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Cyber-crime in the digital era

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Many researchers now estimate the scale of the global cybercrime business to be greater than that of drug trafficking. Kaspersky Labs’ recent survey revealed that nine out of 10 companies have already been a target of cybercrime, in some shape or form, writes Rory Young, portfolio manager: support and enabling services at T-Systems South Africa.
Many of them may not even realise their defences have been breached.
The cybercrime industry is certainly evolving. It’s now characterised by sophisticated, multi-level attacks, carefully coordinated to achieve a specific aim – usually the theft of data or money. And the stakes are getting higher: As more and more of an organisation’s value now resides in the data and the digital assets that it owns, breaches can become catastrophic. Attacks can ruin reputations and empires literally overnight.
As we see headline stories of large companies becoming targets of cyber-attacks, and as regulatory bodies struggle to keep pace and protect corporates and consumers alike, many companies simply don’t know where to turn.
The reality is that these globally-connected cyber-attacks require globally connected and seamlessly integrated cyber defences. An organisation needs to ensure the protection of its entire threat landscape, across all of its operations. Approaching enterprise security as discrete portfolios – like firewalls, VPNs, access management, encryption, and so on – will simply no longer work in the face of globally-coordinated cyber-criminals.
Coordination across business areas is crucial to achieving a solid security posture. Every user, in every corner of the organisation, should be aware of cyber-crime and educated on the ways to reduce their ‘attack surface’.
With the internal approach correctly addressed, organisations can now look externally. “Know thyself, know thy enemy. A thousand battles, a thousand victories.” These ancient words from Chinese military strategist and philosopher, Sun Tzu, are perfectly applicable to modern cyber-defence.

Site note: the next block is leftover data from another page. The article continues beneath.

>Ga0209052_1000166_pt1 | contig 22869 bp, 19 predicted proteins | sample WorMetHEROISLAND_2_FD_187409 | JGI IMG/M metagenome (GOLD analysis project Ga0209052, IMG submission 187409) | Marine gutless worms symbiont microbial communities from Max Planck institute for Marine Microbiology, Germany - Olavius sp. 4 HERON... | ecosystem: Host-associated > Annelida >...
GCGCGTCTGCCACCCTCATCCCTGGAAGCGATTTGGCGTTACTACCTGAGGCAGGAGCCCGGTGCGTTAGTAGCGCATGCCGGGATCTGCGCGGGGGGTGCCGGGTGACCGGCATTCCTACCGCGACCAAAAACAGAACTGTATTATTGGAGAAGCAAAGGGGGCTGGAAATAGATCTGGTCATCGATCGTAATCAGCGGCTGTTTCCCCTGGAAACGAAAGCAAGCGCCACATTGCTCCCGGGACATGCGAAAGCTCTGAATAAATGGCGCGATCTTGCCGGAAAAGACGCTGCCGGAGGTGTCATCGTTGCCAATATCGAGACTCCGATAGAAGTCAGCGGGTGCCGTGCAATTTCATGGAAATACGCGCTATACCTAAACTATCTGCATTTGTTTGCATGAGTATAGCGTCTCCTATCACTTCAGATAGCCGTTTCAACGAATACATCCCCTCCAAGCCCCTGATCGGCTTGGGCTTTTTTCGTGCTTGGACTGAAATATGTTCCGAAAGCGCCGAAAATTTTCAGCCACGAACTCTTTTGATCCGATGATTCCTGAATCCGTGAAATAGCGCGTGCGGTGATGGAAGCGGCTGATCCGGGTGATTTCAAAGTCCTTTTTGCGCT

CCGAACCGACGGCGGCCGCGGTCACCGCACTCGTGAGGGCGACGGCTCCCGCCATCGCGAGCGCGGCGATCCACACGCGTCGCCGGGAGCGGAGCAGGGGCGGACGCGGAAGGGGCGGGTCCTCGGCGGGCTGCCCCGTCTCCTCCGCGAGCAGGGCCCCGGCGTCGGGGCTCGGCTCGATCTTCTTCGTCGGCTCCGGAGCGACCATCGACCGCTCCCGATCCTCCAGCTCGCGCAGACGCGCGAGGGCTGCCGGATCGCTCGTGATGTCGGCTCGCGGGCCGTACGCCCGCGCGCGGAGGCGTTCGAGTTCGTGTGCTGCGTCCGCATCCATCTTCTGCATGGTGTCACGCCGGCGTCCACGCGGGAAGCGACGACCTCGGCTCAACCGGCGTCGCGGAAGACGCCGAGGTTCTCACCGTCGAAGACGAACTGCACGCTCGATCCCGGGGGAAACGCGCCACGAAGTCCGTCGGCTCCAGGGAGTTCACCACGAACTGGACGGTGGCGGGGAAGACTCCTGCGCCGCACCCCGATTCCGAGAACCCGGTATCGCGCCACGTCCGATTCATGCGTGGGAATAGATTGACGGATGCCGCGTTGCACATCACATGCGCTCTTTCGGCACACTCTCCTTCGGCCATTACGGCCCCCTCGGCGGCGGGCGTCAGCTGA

Organisations need to understand who is likely to target their business, and why? Have there been any previous attacks, and what was the modus operandi? What have been the nature of the attacks on similar organisations? Armed with this knowledge, security professionals can execute a risk-based approach to defending the business – funnelling investment in the best ways to drive down risk and ensure that the most vital digital assets are given priority attention.
Getting to this point of multi-layered, connected security requires complete collaboration across the enterprise, and the counsel of experienced security partners that have successfully shored-up the defences of other large organisations.
There is no way that any one individual can foresee every potential issue, so strong partnerships become crucial in understanding blind spots and minimising risks as far as possible.
Despite all this, the nature of the beast is that no security solution is 100% secure. New threats and risks emerge on an almost-daily basis, and human beings remain the weakest link in the chain. As the millennial generation brings fresh new ideas into the workplace, they also bring a more blasé attitude towards data privacy, and low tolerance for anything that inhibits access and freedom.
Wantonly applying rigorous security restrictions to every process or service within the business draws the ire of this generation, and could well stifle an organisation’s ability to integrate effectively with others, and benefit from new digital ecosystems.
The battle against cybercrime remains an ongoing one. The types of attacks, and the technologies used to fight them will change as time passes. But the fundamental principles of remaining alert to threats, having organisation-wide visibility, being proactive, and being pragmatic, will always apply.